- Royal Caribbean Cruises stock has still not returned to pre-Covid-19 pandemic levels.
- At the same time, the company is marking important milestones in returning to full operations.
- Investors should consider an investment, but be patient as progress won’t happen overnight.
Based in Miami, Florida., Royal Caribbean Cruises (NYSE:RLC) is known worldwide for providing leisure travel across oceans and seas. Yet owning RCL shares has not always been a pleasure trip, to put it politely.
As soon as there is progress, something happens that deals a blow to the cruise industry. Among the most prominent examples are the delta strains and, more recently, the omicron variant of Covid-19.
Yet Royal Caribbean is still operational and there could be a great investment opportunity here. Patience will be key as RCL stocks are not necessarily going to revisit 2019 levels anytime you want them to.
Meanwhile, Royal Caribbean is showing progress despite continuing challenges. Check the data and you might be convinced to buy and hold some stocks for the long term.
|RLC||Royal Caribbean Cruises||$75.63|
What’s going on with RCL Stock?
When RCL stock hit $135 in January 2020, few of us could have imagined the crash that was soon to occur. Indeed, the stock price’s drop to $24 was shockingly quick.
There was a partial recovery, but it tested the patience of shareholders. At least we can say that Royal Caribbean’s stock price has recovered $75 and the company’s market capitalization is back up to $19 billion.
Among the biggest obstacles are the regulations imposed by the Centers for Disease Control (CDC). These regulations are probably necessary to protect public health. However, they have undoubtedly also reduced the profit potential of US-based cruise lines.
Recently, however, the CDC cleared its conditional sail order expire. Previously, in order to retain their ships, cruise lines had to follow a set of rules imposed by the conditional sail order.
Now that the order is not active, Royal Caribbean can operate under a voluntary agreement with the CDC. Additionally, the CDC’s risk warning for people taking a cruise has been lowered from Level 4 (very high risk) to Level 2 (moderate risk).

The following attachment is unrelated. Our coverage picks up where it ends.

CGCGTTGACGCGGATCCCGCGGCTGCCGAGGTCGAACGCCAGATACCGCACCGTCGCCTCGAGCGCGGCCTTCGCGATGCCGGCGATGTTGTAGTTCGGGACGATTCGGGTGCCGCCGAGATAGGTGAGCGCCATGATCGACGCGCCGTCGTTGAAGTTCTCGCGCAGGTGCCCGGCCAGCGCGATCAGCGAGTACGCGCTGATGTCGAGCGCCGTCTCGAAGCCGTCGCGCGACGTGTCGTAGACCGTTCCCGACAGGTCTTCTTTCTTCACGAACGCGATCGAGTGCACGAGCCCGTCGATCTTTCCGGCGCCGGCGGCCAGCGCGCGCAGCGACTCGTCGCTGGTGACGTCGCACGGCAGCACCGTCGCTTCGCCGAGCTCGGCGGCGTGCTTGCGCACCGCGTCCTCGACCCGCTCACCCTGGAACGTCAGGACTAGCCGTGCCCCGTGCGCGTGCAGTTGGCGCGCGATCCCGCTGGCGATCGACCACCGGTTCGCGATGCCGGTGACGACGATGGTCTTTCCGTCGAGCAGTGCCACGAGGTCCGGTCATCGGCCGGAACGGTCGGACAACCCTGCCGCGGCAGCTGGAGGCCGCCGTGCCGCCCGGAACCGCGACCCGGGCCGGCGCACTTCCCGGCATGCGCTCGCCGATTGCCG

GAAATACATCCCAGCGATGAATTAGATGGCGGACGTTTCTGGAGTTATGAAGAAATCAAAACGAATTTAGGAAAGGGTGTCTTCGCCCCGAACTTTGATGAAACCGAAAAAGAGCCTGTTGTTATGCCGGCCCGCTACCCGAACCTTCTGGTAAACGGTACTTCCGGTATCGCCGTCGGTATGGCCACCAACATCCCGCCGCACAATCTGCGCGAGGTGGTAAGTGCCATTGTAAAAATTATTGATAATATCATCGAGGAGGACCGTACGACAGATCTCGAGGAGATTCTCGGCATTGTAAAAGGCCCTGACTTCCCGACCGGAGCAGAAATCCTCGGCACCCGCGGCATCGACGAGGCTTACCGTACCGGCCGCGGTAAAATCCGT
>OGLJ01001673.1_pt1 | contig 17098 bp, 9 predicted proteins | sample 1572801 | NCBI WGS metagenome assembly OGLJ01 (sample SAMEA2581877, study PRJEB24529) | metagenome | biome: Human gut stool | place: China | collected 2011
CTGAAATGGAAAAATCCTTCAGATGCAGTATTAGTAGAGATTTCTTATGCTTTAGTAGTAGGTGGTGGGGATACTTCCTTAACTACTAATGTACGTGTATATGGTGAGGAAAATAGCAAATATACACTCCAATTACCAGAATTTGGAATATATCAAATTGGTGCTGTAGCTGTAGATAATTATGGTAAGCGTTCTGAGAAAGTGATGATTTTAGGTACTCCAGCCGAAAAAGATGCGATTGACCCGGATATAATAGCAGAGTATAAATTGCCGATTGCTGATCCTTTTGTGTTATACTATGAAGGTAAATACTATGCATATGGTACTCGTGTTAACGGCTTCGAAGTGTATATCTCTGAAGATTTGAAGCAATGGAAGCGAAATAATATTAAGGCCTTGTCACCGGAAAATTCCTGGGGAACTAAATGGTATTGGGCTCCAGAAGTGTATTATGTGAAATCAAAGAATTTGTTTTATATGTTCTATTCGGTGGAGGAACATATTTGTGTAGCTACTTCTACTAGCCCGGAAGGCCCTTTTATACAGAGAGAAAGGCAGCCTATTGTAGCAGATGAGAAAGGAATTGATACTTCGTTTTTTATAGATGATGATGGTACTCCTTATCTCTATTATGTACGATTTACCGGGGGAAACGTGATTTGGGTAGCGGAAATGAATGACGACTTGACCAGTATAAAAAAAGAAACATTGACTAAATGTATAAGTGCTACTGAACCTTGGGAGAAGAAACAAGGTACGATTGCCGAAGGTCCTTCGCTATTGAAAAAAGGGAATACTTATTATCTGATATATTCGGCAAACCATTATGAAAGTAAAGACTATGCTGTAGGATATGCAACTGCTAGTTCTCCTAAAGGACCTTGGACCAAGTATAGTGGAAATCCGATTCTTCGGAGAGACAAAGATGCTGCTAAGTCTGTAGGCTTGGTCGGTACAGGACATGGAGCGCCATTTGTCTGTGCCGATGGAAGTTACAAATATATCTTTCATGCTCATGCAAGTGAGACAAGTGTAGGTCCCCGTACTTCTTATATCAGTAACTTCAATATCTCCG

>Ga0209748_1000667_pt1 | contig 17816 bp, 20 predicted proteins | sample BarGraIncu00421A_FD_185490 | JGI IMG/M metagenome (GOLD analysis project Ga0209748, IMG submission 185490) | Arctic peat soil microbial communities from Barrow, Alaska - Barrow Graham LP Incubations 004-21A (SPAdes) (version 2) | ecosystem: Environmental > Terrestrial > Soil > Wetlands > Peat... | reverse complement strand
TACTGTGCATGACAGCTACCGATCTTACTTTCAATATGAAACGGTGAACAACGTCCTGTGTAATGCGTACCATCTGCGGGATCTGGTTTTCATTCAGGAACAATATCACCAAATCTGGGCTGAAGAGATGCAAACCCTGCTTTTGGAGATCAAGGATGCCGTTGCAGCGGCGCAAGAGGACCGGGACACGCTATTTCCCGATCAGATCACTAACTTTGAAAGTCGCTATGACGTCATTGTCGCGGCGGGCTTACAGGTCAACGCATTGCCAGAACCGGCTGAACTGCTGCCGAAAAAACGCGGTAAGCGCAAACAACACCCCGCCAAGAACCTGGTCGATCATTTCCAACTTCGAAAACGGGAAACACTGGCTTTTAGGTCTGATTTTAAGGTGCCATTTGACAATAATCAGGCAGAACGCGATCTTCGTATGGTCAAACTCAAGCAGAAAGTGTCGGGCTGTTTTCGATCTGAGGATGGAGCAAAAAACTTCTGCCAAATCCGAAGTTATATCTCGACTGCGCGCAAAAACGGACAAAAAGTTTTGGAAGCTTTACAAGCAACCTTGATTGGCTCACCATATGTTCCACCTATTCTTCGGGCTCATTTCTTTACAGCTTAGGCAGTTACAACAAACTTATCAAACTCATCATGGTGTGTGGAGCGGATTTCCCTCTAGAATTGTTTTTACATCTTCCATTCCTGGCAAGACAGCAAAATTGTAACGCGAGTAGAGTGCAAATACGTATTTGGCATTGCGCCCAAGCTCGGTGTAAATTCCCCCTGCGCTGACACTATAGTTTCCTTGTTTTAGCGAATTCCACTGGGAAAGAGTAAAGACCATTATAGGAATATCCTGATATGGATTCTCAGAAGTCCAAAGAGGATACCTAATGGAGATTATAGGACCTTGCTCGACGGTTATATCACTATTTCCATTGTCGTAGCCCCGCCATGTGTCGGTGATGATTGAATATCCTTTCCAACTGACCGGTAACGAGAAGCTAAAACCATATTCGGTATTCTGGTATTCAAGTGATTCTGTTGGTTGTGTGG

A return to significant progress
Even before the CDC cleared its conditional sail order to expire, Royal Caribbean Cruises was making progress in getting its ships moving again.
Consider This: By the end of 2021, Royal Caribbean had returned 50 of its 61 ships in operations. This represented more than 85% of the global fleet capacity.
This was achieved despite the emergence of the omicron variant last year. Additionally, a major milestone was reached when Royal Caribbean bookings recently returned to pre-omicron levels.
Looking ahead, Royal Caribbean expects to “return the entire fleet before the 2022 summer season”, as well as “to have positive operating cash flow by late spring”.
Overall, Royal Caribbean Group Chairman and CEO Jason Liberty sees 2021 as “significant progress towards our recovery.”
The company’s bookings in the fourth quarter of 2021 were sequentially higher than in the third quarter. So, we can see signs that “meaningful progress” is being made.
The watchword today is “progress”, not perfection.
Holding RCL stocks probably won’t get you rich in a day or two, but the path back to pre-Covid-19 levels is becoming clearer.
The sea will be choppy and there will be obstacles, so be prepared for some volatility along the way. If you’re willing to accept that, then a long-term position in Royal Caribbean is definitely worth considering.
As of the date of publication, David Moadel had no position (directly or indirectly) in the securities mentioned in this article. The opinions expressed in this article are those of the author, subject to InvestorPlace.com Publication guidelines.